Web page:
Now that we've seen how to make a GET request with Axios, let's look at how to make a POST request.

Sending POST Requests

We send POST requests to create a new resource in a REST API. In this case, we will make a POST request with Axios to make a new blog post for a user.

Create a new file called postRequest.js and enter the following code:

const axios = require('axios').default;

const newPost = {
    userId: 1,
    title: 'A new post',
    body: 'This is the body of the new post'
};

const sendPostRequest = async () => {
    try {
        const resp = await axios.post('https://jsonplaceholder.typicode.com/posts', newPost);
        console.log(resp.data);
    } catch (err) {
        // Handle Error Here
        console.error(err);
    }
};

sendPostRequest();

To send a POST with axios.post() you must first supply the URL, and then provide the request data in the second argument. In this case, we are sending the data in the newPost variable, which will be sent to our API as JSON.

Running this with node postRequest.js produces the following successful result:

{ userId: 1,
  title: 'A new post',
  body: 'This is the body of the new post',
  id: 101 }

Let's move on to see how we can send PUT requests.

Sending PUT Requests

PUT requests are used to replace data at an endpoint. You can use the axios.put() method to send a PUT request in a similar fashion to how we send POST requests.

To see it in action, let's create a PUT request that updates the properties of the first blog post. Create a new file called putRequest.js with the code below:

const axios = require('axios').default;

const updatedPost = {
    id: 1,
    userId: 1,
    title: 'A new title',
    body: 'Update this post'
};

const sendPutRequest = async () => {
    try {
        const resp = await axios.put('https://jsonplaceholder.typicode.com/posts/1', updatedPost);
        console.log(resp.data);
    } catch (err) {
        // Handle Error Here
        console.error(err);
    }
};

sendPutRequest();

Like with POST, we provide the URL and the data we want to be uploaded. Running this with node putRequest.js gives us:

{ id: 1, userId: 1, title: 'A new title', body: 'Update this post' }

Now that we've covered two ways to upload data, let's look at how we can remove data.

Sending DELETE Requests

You can send an HTTP DELETE request using the axios.delete() method to remove data from a RESTful API.

Let's remove a blog post by sending a DELETE request with Axios. In a new file called deleteRequest.js, enter the following:

const axios = require('axios').default;

const sendDeleteRequest = async () => {
    try {
        const resp = await axios.delete('https://jsonplaceholder.typicode.com/posts/1')
        console.log(resp.data);
    } catch (err) {
        // Handle Error Here
        console.error(err);
    }
};

sendDeleteRequest();

The axios.delete() function only needs the URL of the resource we want to remove. Executing this program with node putRequest.js displays this in the terminal:

{}

This means no data was returned, which is fine when a resource is removed. However, as no error was thrown by Axios, we're pretty sure that it was processed correctly.

Let's have a look at an alternative way of sending Axios requests using configurations,

Configuring Requests

As an alternative to specifying the function to make the request, we can provide a JavaScript object that configures how Axios sends a request. For example, if I wanted to send a PUT request without using axios.put(), we can configure Axios like :

const axios = require('axios').default;

const sendRequest = async () => {
    try {
        const resp = await axios({
            method: 'PUT',
            url: 'https://jsonplaceholder.typicode.com/posts/1',
            data: {
                id: 1,
                userId: 1,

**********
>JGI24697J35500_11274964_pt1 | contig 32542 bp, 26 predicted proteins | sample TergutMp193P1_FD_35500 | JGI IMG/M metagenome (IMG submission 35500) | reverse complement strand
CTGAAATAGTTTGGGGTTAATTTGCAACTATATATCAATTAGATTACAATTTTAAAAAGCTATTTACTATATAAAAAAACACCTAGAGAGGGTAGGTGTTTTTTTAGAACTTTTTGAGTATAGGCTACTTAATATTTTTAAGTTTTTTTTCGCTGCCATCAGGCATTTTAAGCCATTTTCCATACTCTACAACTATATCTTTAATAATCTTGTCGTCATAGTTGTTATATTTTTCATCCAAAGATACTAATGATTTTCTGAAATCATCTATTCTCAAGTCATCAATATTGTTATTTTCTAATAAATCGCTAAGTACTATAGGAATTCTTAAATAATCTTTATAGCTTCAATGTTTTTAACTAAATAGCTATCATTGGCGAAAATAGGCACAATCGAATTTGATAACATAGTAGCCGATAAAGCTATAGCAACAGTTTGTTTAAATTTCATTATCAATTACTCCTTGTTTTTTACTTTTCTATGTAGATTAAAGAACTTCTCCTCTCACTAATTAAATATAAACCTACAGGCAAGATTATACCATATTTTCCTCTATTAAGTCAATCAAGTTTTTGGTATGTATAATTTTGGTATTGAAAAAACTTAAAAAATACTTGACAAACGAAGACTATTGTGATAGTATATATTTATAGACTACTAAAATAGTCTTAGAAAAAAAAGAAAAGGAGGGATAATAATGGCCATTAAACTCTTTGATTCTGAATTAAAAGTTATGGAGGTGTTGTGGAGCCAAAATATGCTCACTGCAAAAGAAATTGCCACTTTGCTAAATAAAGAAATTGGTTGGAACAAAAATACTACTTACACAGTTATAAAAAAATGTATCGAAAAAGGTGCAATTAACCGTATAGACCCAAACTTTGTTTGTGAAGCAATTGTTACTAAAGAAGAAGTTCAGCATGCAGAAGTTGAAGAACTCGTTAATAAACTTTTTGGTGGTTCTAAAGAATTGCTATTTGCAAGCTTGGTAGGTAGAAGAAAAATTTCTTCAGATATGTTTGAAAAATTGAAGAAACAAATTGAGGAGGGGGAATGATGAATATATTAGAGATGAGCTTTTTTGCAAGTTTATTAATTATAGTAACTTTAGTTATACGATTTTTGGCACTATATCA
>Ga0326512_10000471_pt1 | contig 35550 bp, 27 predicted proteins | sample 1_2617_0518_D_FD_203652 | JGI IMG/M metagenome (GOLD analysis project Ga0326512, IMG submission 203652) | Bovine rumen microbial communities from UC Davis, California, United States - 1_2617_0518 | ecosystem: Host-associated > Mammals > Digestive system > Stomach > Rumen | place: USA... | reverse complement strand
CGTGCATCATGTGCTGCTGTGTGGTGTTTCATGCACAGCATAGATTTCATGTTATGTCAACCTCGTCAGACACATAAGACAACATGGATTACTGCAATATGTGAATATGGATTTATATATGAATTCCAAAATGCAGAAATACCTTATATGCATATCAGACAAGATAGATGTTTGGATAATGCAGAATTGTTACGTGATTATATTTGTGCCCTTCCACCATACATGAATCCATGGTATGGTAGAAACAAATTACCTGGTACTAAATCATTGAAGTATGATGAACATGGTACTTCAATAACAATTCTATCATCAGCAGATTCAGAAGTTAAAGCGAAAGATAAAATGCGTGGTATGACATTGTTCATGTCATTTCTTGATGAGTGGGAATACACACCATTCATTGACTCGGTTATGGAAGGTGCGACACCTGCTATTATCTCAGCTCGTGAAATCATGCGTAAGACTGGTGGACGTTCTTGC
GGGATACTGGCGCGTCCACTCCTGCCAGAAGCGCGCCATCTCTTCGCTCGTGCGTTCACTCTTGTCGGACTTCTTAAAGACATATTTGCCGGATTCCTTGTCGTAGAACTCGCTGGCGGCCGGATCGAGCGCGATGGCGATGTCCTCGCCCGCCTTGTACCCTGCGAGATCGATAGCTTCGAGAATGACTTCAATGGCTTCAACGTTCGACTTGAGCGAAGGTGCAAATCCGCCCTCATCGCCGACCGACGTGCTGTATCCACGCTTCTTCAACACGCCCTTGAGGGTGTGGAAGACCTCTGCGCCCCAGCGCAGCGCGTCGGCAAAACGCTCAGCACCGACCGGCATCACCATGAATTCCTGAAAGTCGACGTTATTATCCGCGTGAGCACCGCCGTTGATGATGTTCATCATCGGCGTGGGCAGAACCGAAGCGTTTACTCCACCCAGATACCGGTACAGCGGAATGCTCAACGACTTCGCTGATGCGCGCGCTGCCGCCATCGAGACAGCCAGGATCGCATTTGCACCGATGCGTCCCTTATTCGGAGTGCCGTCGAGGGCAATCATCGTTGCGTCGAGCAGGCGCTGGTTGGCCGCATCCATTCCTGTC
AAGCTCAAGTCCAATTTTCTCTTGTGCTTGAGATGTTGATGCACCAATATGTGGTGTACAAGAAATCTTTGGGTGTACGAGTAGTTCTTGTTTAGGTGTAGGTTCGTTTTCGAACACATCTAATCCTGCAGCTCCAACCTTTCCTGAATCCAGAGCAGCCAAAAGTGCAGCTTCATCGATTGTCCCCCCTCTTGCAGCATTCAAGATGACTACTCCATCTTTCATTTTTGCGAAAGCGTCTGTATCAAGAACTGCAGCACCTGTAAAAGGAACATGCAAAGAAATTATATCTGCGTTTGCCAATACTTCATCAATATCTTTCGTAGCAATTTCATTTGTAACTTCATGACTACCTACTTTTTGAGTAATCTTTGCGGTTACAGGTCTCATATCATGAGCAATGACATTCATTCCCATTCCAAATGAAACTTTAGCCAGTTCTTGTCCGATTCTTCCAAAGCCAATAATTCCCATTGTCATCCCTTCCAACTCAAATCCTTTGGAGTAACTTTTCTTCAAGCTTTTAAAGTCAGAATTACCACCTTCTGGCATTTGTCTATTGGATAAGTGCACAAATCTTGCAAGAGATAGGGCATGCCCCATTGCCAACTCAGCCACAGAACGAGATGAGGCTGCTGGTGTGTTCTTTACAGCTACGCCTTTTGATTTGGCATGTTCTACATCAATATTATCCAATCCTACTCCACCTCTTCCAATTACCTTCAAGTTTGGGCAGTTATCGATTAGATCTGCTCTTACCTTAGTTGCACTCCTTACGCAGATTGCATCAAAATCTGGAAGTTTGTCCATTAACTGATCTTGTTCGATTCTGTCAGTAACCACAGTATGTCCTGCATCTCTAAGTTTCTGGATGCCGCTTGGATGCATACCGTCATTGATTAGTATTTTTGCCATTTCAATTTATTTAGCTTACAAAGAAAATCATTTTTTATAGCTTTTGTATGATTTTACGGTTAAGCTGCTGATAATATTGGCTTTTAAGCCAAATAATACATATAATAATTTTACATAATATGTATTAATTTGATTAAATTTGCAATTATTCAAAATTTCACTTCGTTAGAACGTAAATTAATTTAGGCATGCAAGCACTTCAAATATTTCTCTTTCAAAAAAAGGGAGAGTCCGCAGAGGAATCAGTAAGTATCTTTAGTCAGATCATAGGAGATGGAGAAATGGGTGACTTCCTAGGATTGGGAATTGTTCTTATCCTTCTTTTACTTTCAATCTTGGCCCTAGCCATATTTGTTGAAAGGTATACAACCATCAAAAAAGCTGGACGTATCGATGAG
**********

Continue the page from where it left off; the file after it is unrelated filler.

title: 'A new title',
                body: 'Update this post'
            }
        });

        console.log(resp.data);
    } catch (err) {
        // Handle Error Here
        console.error(err);
    }
}

sendRequest();

In this case, we use axios as a function directly. We pass it a JavaScript function that contains the HTTP method being used in the method, the API endpoint in the url and any data in the request in the data property.

The end result is the same, so you can use this way of making requests if it appeals to you more.

Now that we have a handle on sending requests, let's modify them by setting custom headers.

Set Custom Headers

For certain APIs, a raw request needs to have additional data in headers to be processed. A common example would be to set headers that authenticate the HTTP request.

If we used JWTs for Authentication and Authorization, we would have to add it to our requests so it won't be rejected by the API server.

Let's see how we can add custom headers to a axios.get() method call:

const axios = require('axios').default;

const sendGetRequest = async () => {
    try {
        const resp = await axios.get('https://jsonplaceholder.typicode.com/posts', {
            headers: {
                'authorization': 'Bearer YOUR_JWT_TOKEN_HERE'
            }
        });

        console.log(resp.data);
    } catch (err) {
        // Handle Error Here
        console.error(err);
    }
};

sendGetRequest();

As you can see in this code example, we can pass the configuration with the headers property to set custom headers for the request. The headers property is a JavaScript object with string keys and values.

You can add this property to the other Axios methods such as axios.post(), axios.put(), axios.delete(). The headers property should be entered after the data object in axios.post() and axios.put().

Next, let's see how we can set a custom header using the Axios API configuration:

const axios = require('axios').default;

axios({
    method: 'GET',
    url: 'https://jsonplaceholder.typicode.com/posts',
    headers: {
        'authorization': 'Bearer YOUR_JWT_TOKEN_HERE'
    }
}).then(resp => {
    console.log(resp.data);
}).catch(err => {
    // Handle Error Here
    console.error(err);
});

In this case, the headers are just another property of the JavaScript object!

Conclusion

In this article, you learned how to create asynchronous HTTP requests with Axios in Node.js and browser JavaScript. You made requests with Axios methods - axios.get(), axios.post(), axios.put() and axios.delete(). You also used the Axios API to send HTTP requests by configuring a JavaScript object with the request details. Finally, you added custom headers in your requests.

We hope that now you have a good understanding of how to use Axios for your next app! What's the next thing you're going to build?

The source code for this article is available on GitHub.

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About Janith Kasun